• Hobday AJ, Lough J (2011) Projected climate change in Australian aquatic environments. Mar Freshw Res 62:1000–1014. doi:10.1071/MF10302

    Article  Google Scholar 

  • Hobday A, Pecl G (2014) Identification of global marine hotspots: sentinels for change and vanguards for adaptation action. Rev Fish Biol Fish. doi:10.1007/s11160-013-9326-6

    Google Scholar 

  • Hobday AJ, Griffiths S, Ward T (2009) Pelagic fishes and sharks. In a marine climate change impacts and adaptation report card for Australia 2009 (Eds. ES Poloczanska, AJ Hobday and AJ Richardson) NCCARF Publication 05/09, ISBN 978-1-921609-03-9.

  • Hobday AJ, Smith ADM, Stobutzki I, Bulman C, Daley R, Dambacher J, Deng R, Dowdney J, Fuller M, Furlani D, Griffiths SP, Johnson D, Kenyon R, Knuckey IA, Ling SD, Pitcher R, Sainsbury KJ, Sporcic M, Smith T, Walker T, Wayte S, Webb H, Williams A, Wise BS, Zhou S (2011) Ecological risk assessment for the effects of fishing. Fish Res 108:372–384. doi:10.1016/j.fishres.2011.01.013

    Article  Google Scholar 

  • Hodgkinson JA, Hobday AJ, Pinkard EA (2014) Climate adaptation in Australia’s resource-extraction industries: ready or not? Reg Environ Chang. doi:10.1007/s10113-014-0618-8

    Google Scholar 

  • Hoegh-Guldberg O, Bruno JF (2010) The impact of climate change on the world’s marine ecosystems. Science 328:1523–1528. doi:10.1126/science.1189930

    Article  Google Scholar 

  • Kolar CS, Lodge DM (2001) Progress in invasion biology: predicting invaders. Trends Ecol Evol 16(4):199–204. doi:10.1016/S0169-5347

    Article  Google Scholar 

  • Last PR, White WT, Gledhill DC, Hobday AJ, Brown R, Edgar GJ, Pecl G (2011) Long-term shifts in abundance and distribution of a temperate fish fauna: a response to climate change and fishing practices. Glob Ecol Biogeogr 20(1):58–72. doi:10.1111/j.1466-8238.2010.00575.x

    Article  Google Scholar 

  • Ling SD, Johnson CR, Ridgway K, Hobday AJ, Haddon M (2009) Climate-driven range extension of a sea urchin: inferring future trends by analysis of recent population dynamics. Glob Chang Biol 15:719–731. doi:10.1111/j.1365-2486.2008.01734.x

    Article  Google Scholar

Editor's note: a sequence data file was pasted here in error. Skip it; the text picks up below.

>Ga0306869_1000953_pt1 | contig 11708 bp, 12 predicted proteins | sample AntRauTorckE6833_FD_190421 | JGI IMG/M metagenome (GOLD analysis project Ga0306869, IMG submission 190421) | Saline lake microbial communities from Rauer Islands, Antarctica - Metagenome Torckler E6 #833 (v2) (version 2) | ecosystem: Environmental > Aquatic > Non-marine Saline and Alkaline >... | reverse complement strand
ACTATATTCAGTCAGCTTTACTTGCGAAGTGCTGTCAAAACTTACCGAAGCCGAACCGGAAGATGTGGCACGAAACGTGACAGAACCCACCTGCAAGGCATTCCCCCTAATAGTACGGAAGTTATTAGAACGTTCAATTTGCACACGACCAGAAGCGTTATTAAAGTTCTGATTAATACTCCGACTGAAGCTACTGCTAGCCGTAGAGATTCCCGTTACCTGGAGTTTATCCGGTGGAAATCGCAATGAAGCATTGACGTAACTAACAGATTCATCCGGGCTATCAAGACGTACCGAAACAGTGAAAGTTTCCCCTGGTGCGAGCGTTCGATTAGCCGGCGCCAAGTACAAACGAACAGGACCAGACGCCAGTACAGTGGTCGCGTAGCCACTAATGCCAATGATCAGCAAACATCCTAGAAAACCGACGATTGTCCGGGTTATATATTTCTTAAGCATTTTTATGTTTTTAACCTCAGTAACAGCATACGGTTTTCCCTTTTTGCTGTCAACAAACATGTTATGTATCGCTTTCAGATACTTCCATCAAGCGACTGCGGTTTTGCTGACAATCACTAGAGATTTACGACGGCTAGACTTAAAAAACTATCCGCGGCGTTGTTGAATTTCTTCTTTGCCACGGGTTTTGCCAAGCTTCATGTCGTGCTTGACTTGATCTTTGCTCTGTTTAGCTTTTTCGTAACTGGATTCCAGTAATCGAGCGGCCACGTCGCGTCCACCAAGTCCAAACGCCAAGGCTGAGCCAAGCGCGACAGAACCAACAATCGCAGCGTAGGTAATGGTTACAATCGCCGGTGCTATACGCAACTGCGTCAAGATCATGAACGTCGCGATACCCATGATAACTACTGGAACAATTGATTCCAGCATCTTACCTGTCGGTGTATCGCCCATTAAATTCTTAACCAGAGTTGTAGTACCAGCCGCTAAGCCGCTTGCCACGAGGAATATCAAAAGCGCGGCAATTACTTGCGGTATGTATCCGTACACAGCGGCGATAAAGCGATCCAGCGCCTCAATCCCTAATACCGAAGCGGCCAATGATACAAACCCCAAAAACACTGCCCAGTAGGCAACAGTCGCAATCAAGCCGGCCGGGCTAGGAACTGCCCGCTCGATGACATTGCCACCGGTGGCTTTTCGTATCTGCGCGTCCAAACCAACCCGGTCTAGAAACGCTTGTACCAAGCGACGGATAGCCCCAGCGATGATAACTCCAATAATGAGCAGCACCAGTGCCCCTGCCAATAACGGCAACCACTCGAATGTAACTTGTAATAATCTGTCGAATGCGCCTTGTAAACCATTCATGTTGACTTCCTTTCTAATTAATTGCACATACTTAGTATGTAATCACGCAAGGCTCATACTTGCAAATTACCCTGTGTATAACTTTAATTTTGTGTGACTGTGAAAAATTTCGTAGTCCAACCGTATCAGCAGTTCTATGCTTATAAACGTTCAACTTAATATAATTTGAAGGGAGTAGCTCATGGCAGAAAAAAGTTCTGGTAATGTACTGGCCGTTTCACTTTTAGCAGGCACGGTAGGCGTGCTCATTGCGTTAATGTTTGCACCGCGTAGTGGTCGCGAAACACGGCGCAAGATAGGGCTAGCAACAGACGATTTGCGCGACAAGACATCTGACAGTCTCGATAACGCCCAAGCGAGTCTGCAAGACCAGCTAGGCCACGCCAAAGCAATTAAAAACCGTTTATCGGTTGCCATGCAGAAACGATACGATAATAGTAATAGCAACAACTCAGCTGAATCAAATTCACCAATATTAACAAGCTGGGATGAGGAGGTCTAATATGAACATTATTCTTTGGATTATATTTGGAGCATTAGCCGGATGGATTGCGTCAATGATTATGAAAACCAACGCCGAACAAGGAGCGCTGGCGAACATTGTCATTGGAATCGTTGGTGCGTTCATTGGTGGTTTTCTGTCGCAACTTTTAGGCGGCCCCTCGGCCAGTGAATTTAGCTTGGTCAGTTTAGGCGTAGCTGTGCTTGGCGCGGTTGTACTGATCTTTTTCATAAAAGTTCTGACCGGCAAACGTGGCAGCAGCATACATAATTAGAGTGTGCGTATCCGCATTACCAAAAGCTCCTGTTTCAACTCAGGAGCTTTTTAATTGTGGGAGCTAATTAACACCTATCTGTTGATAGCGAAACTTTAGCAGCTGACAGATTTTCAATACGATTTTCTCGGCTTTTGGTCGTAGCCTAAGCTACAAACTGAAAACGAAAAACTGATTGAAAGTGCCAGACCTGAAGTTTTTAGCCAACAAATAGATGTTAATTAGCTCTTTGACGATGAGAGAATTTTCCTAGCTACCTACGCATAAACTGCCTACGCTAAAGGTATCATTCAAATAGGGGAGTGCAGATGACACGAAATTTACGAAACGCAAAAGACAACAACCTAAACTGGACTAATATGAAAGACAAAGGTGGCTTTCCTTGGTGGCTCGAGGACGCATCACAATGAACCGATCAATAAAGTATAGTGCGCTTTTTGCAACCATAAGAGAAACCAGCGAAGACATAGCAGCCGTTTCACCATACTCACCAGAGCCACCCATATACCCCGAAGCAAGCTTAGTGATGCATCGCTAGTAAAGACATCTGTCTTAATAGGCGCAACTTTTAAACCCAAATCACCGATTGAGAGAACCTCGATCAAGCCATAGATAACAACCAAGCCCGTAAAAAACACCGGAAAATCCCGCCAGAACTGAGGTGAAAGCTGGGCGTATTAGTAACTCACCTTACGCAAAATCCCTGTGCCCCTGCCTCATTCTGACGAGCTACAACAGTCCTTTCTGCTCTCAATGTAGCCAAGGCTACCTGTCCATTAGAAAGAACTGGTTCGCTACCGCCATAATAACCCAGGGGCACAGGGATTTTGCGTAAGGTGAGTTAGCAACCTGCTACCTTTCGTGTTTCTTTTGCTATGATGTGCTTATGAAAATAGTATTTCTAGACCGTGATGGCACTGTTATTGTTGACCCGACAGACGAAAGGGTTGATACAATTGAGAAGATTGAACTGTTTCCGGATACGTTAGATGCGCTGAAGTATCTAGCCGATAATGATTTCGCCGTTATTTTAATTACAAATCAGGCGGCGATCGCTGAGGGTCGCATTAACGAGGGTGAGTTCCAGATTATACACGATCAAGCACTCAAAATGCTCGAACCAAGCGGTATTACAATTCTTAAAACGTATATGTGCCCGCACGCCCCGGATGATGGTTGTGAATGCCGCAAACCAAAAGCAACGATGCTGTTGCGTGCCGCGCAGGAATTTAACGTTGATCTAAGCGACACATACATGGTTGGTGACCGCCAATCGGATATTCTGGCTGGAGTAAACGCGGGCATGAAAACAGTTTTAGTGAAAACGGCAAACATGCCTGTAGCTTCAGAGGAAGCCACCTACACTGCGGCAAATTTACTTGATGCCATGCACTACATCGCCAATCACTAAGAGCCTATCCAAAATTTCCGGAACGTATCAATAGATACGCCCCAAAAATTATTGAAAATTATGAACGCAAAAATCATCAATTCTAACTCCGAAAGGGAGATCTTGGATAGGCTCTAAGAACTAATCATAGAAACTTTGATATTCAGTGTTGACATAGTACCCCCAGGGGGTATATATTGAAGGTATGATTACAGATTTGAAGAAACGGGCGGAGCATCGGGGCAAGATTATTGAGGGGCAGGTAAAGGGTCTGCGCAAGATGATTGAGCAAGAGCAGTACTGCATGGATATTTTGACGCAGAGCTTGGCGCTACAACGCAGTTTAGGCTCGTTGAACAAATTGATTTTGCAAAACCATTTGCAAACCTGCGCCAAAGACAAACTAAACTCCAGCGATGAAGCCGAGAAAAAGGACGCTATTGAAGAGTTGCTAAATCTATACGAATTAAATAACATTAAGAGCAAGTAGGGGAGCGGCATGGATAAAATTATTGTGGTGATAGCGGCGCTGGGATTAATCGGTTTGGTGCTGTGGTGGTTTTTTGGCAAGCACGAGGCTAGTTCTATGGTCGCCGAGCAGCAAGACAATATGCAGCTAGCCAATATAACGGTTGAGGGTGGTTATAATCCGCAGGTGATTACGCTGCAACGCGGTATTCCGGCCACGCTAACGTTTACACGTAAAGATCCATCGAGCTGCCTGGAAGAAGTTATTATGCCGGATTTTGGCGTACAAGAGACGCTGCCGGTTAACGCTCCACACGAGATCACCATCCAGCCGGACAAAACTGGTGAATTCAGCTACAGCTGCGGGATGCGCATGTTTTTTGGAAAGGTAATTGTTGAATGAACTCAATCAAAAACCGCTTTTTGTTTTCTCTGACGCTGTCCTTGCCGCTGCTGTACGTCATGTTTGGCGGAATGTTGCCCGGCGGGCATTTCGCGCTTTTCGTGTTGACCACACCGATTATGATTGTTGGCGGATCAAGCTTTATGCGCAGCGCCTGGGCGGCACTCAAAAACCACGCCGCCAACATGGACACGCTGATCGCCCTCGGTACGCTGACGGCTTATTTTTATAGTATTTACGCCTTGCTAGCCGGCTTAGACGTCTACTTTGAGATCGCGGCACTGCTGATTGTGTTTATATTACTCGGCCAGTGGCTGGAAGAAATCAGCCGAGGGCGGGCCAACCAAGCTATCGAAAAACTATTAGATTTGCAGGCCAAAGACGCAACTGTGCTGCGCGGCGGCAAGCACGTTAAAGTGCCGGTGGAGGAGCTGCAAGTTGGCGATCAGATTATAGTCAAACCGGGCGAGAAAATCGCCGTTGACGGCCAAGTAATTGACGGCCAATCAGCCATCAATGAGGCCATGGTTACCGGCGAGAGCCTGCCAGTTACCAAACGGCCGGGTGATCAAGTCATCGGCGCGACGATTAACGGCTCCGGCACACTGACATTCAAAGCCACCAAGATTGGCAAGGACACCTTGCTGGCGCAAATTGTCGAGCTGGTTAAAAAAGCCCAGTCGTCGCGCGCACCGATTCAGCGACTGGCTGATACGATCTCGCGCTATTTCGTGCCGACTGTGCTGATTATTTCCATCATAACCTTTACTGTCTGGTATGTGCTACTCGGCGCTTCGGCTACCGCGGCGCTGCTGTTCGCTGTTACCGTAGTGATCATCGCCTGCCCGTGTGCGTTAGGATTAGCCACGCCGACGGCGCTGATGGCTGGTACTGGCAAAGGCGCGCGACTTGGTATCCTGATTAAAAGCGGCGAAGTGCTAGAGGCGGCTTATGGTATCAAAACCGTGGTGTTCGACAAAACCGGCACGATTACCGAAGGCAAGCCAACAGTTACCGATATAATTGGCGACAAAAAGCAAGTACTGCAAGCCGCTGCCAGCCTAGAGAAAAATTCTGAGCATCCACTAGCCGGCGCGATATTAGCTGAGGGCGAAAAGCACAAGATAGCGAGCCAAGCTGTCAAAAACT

• MacNeil MA, Graham NAJ, Cinner JE, Dulvy NK, Loring PA, Jennings S, Polunin VC, Fisk AT, McClanahan TR (2010) Transitional states in marine fisheries: adapting to cope with predicted global change. Phil Trans R Soc B 365(1558):3753–3763. doi:10.1098/rstb.2010.0289

    Article  Google Scholar 

  • Madin EMP, Ban NC, Doubleday ZA, Holmes TH, Pecl GT, Smith F (2012) Socio-economic and management implications of range-shifting species in marine systems. Glob Environ Chang 22:137–146. doi:10.1016/j.gloenvcha.2011.10.008

    Article  Google Scholar 

  • Marshall N, Tobin R, Marshall P, Gooch M, Hobday A (2013) Social vulnerability of marine resource users to extreme weather events. Ecosystems 16:797–809. doi:10.1007/s10021-013-9651-6

    Article  Google Scholar 

  • Musick JA, Harbin MM, Berkeley SA, Burgess GH, Eklund A, Findley L, Gilmore RG, Golden JT, Ha DS, Huntsman GR, McGovern JC, Parker SJ, Poss SG, Sala E, Scmidt TW, Sedberry GR, Weeks H, Wright SG (2000) Marine, estuarine and diadromous fish stocks at risk of extinction in North America (exclusive of Pacific salmonids). Fisheries 25(11):6–30

    Article  Google Scholar 

  • Nursey-Bray M, Pecl GT, Frusher S, Gardner C, Haward M, Hobday AJ, Jennings S, Punt A, Revill H, van Putten I (2012) Communicating climate change: climate change risk perceptions and rock lobster fishers, Tasmania. Mar Policy 36:753–759. doi:10.1016/j.marpol.2011.10.015

    Article  Google Scholar 

  • Pecl G, Frusher S, Gardner C, Haward M, Hobday A, Jennings S, Nursey-Bray M, Punt A, Revill H, van Putten I (2009) The east coast Tasmanian rock lobster fishery–vulnerability to climate change impacts and adaptation response options. Dept of Climate Change, Australia

    Google Scholar 

  • Pecl GT, Ward T, Doubleday Z, Clarke S, Day J, Dixon C, Frusher S, Gibbs P, Hobday A, Hutchinson N, Jennings S, Jones K, Li X, Spooner D, Stoklosa R (2011). Risk assessment of impacts of climate change for key marine species in South Eastern Australia. Species profiles: fisheries and aquaculture risk assessment. Fisheries research and development corporation, Project 2009/070.

  • Pitt NR, Poloczanska ES, Hobday AJ (2010) Climate-driven range changes in Tasmanian intertidal fauna. Mar Freshw Res 61:963–970